Johnson & Johnson have received accelerated approval of TALVEY, a first-in-class bispecific antibody. TALVEY is a bispecific T-cell engaging antibody that binds to the CD3 receptor
Johnson & Johnson have announced that the US Food and Drug Administration (FDA) has granted accelerated approval of TALVEY (talquetamab-tgvs), a first-in-class bispecific antibody for the treatment of adult patients with relapsed or refractory multiple myeloma.
This indication is approved under accelerated approval based on response rate and durability of response. Continued approval for this indication is contingent upon verification and description of clinical benefit in confirmatory trial(s).
TALVEY is a bispecific T-cell engaging antibody that binds to the CD3 receptor on the surface of T cells and G protein-coupled receptor class C group 5 member D (GPRC5D) expressed on the surface of multiple myeloma cells, non-malignant plasma cells and healthy tissue such as epithelial cells in keratinised tissues of the skin and tongue.
TALVEY is approved as a weekly or biweekly subcutaneous (SC) injection after an initial step-up phase, offering physicians the flexibility to determine the optimal treatment regimen for patients.
"The clinically meaningful efficacy and safety profile observed with talquetamab in heavily pretreated patients in this clinical trial, which included patients treated with prior BCMA-targeted bispecific or CAR-T cell therapy, has been notable," said Ajai Chari, MD, Director of Multiple Myeloma Program, Professor of Clinical Medicine at the University of California, San Francisco. "Patients at this stage of disease have a poor prognosis. Talquetamab as a first-in-class therapy is a new option for patients with this difficult-to-treat blood cancer."
With the discovery of this new antigen, we continue to strive for research breakthroughs
- Peter Lebowitz, Janssen Research & Development
The talquetamab Phase 2 MonumenTAL-1 study, which included patients who had received at least four prior lines of therapy and who were not exposed to prior T-cell redirection therapy (n=187), showed meaningful overall response rates (ORR). At the SC biweekly dose of 0.8 mg/kg, 73.6% of patients (95% Confidence Interval [CI], range, 63.0 to 82.4) achieved an ORR.
With a median follow-up of nearly 6 (range, 0 to 9.5) months from first response among responders, 58% of patients achieved a very good partial response (VGPR) or better, including 33% of patients achieving a complete response (CR) or better. At the SC weekly dose of 0.4 mg/kg, 73% of patients (95% CI, range, 63.2 to 81.4) achieved an ORR.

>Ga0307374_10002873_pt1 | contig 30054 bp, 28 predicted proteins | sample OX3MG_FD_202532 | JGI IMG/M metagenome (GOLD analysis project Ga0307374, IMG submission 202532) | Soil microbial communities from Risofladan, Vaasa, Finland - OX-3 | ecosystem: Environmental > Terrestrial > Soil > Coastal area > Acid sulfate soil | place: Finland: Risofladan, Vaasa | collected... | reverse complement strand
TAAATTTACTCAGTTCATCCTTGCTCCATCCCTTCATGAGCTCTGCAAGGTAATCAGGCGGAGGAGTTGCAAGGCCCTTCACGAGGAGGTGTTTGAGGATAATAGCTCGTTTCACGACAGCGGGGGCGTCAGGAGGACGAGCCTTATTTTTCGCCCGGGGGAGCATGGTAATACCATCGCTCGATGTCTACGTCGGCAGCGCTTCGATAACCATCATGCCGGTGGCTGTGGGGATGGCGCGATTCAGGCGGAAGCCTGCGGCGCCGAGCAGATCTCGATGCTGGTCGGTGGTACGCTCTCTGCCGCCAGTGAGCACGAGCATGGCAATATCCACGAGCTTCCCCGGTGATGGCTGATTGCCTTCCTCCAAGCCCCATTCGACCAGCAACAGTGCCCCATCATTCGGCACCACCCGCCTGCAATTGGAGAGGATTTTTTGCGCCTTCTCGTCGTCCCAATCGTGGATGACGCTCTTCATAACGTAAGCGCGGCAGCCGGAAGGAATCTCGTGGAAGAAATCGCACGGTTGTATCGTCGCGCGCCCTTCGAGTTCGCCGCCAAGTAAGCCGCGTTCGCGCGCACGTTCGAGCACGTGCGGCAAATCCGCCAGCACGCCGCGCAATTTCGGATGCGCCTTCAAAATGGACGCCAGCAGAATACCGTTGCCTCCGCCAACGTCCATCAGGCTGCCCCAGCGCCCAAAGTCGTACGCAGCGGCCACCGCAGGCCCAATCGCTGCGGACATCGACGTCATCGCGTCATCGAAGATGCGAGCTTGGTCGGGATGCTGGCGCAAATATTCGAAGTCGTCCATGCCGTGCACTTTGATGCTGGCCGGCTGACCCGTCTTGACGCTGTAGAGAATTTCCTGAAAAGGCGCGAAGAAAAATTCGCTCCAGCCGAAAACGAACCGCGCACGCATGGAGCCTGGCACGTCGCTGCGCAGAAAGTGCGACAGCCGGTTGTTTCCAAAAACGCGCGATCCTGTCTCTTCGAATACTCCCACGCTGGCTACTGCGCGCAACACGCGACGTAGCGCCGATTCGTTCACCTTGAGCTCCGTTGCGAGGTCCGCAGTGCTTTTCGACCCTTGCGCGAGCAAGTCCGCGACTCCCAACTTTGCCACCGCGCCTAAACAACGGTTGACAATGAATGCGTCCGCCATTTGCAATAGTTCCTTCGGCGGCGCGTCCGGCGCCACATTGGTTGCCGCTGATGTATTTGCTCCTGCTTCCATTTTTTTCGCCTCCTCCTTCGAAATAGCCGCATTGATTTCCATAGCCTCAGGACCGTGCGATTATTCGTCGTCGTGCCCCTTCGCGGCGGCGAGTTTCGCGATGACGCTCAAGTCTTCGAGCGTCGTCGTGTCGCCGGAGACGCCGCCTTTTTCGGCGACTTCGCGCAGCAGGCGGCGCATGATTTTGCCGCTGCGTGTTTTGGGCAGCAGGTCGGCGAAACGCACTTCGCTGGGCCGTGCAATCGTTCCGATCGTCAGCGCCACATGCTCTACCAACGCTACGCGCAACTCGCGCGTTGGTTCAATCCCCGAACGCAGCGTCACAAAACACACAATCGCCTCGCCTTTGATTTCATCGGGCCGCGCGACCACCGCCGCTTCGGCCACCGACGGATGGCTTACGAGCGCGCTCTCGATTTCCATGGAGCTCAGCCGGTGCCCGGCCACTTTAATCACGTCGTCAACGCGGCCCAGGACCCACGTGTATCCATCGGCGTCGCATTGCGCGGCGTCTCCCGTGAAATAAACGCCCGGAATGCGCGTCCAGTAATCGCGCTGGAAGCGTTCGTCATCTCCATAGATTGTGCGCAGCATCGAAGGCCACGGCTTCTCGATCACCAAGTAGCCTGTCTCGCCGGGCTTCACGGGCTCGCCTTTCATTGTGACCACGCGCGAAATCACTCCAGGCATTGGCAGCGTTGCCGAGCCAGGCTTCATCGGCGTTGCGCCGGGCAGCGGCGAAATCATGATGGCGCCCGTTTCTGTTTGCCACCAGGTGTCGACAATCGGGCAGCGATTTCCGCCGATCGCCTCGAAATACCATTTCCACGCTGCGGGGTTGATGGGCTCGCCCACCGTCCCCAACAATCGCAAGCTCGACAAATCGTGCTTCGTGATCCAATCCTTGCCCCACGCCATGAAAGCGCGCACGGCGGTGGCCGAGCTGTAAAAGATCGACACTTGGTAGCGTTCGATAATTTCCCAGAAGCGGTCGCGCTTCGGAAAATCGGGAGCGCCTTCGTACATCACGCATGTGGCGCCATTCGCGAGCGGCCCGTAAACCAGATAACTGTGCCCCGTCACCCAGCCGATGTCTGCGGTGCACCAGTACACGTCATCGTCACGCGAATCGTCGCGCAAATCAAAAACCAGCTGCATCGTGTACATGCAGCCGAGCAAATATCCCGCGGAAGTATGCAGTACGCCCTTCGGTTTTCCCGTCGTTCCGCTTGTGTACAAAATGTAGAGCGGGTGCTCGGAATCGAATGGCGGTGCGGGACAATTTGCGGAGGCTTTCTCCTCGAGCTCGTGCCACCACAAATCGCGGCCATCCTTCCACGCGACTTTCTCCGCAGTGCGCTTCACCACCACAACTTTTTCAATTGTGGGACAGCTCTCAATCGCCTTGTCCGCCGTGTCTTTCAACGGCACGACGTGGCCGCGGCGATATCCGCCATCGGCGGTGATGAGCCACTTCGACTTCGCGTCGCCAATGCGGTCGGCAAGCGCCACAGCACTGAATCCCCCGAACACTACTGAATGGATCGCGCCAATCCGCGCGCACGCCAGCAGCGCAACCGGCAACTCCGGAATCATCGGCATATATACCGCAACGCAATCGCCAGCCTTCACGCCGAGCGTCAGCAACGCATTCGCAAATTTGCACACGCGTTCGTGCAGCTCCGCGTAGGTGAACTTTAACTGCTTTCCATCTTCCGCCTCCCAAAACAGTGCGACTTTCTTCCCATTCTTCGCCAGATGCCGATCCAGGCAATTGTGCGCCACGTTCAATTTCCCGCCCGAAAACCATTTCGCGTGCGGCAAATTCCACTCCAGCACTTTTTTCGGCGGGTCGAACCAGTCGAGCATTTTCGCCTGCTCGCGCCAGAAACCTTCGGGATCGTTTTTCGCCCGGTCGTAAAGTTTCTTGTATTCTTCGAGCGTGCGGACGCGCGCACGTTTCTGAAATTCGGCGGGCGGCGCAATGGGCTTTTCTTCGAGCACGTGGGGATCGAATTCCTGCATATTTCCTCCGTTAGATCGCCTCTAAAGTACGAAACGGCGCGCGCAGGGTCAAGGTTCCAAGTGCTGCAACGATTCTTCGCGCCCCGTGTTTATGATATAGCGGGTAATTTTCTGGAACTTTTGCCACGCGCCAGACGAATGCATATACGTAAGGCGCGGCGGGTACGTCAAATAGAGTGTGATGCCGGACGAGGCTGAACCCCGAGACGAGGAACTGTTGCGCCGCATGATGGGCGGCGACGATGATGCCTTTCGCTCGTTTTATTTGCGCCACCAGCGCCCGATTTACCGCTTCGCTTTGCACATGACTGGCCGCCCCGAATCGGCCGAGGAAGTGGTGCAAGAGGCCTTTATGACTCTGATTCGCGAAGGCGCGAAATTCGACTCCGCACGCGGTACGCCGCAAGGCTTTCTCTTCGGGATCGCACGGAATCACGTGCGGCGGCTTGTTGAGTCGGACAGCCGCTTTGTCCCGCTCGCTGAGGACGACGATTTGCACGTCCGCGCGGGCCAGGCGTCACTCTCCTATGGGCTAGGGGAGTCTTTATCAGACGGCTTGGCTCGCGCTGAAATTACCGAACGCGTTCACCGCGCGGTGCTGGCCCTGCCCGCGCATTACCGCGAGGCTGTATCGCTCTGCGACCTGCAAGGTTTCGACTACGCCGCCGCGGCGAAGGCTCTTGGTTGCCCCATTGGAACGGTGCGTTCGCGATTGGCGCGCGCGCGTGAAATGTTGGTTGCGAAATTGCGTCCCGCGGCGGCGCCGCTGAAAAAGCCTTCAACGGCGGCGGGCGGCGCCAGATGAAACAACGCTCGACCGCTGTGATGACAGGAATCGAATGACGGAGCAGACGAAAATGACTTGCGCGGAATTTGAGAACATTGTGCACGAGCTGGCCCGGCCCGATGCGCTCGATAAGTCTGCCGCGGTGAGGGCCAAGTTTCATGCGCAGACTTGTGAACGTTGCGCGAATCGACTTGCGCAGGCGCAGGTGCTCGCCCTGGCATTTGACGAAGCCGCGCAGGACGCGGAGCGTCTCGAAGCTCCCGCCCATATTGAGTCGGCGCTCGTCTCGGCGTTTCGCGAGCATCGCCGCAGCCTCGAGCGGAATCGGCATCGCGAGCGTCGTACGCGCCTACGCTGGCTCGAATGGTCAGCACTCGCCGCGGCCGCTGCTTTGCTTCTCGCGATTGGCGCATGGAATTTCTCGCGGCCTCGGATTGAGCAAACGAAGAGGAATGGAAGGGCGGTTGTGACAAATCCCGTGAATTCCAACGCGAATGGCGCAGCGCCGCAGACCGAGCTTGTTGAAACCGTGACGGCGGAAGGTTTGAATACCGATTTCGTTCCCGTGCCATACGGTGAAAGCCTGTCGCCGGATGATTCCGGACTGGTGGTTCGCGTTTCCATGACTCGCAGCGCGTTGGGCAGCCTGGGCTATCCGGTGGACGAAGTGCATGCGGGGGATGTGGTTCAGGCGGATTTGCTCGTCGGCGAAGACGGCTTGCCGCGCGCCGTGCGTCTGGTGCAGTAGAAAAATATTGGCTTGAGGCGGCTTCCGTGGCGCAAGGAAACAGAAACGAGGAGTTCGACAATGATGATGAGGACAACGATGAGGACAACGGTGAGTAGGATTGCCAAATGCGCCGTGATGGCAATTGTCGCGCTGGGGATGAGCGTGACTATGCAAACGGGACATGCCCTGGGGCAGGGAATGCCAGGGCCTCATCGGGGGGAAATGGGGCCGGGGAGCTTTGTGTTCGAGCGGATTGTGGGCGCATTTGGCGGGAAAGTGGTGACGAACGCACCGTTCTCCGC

With a median follow-up of nearly 14 (range, 0.8 to 15.4) months from first response among responders, 57% of patients achieved a VGPR or better, including 35% of patients achieving a CR or better. Responses were durable with a median duration of response not reached in the 0.8 mg/kg SC biweekly dose group and 9.5 months in the 0.4 mg/kg SC weekly dose group. Among patients receiving the 0.8 mg/kg SC biweekly dose, an estimated 85 percent of responders maintained response for at least 9 months.
The MonumenTAL-1 study also included 32 patients who were exposed to prior bispecific antibody or CAR-T cell therapy (94 percent B-cell maturation antigen [BCMA]-directed therapy) and had received at least four prior lines of therapy, including a proteasome inhibitor, an immunomodulatory agent, and an anti-CD38 monoclonal antibody, received TALVEY at the 0.4 mg/kg SC weekly dose.
With a median duration of follow-up of 10.4 months, 72% of patients (95% CI, range, 53 to 86) achieved an ORR per an Independent Review Committee assessment, and an estimated 59% of responders maintained response for at least 9 months.
"Although options for the treatment of multiple myeloma have expanded significantly in recent years, the disease remains incurable, and therefore, patients are in need of new treatment options," said Michael Andreini, President and CEO, Multiple Myeloma Research Foundation. "Today's approval of talquetamab provides patients with a new treatment approach for relapsed or refractory disease that is a welcome addition to the myeloma community."
"The approval of TALVEY, our fifth innovative therapy and second bispecific antibody approved for the treatment of multiple myeloma, demonstrates our commitment to expanding our portfolio of medicines to help address unmet needs for patients who continue to face challenges with this complex hematologic malignancy," said Peter Lebowitz, MD, PhD, Global Therapeutic Area Head, Oncology, Janssen Research & Development.
Lebowitz continued: "Our team of scientists never settles in their determination to discover and develop effective therapies. With the discovery of this new antigen, we continue to strive for research breakthroughs while remaining focused on delivering curative regimens in our commitment to eliminate cancer."
TALVEY is available only through a restricted program called the TECVAYLI and TALVEY Risk Evaluation and Mitigation Strategy (REMS). Details of the Important Safety Information are included below.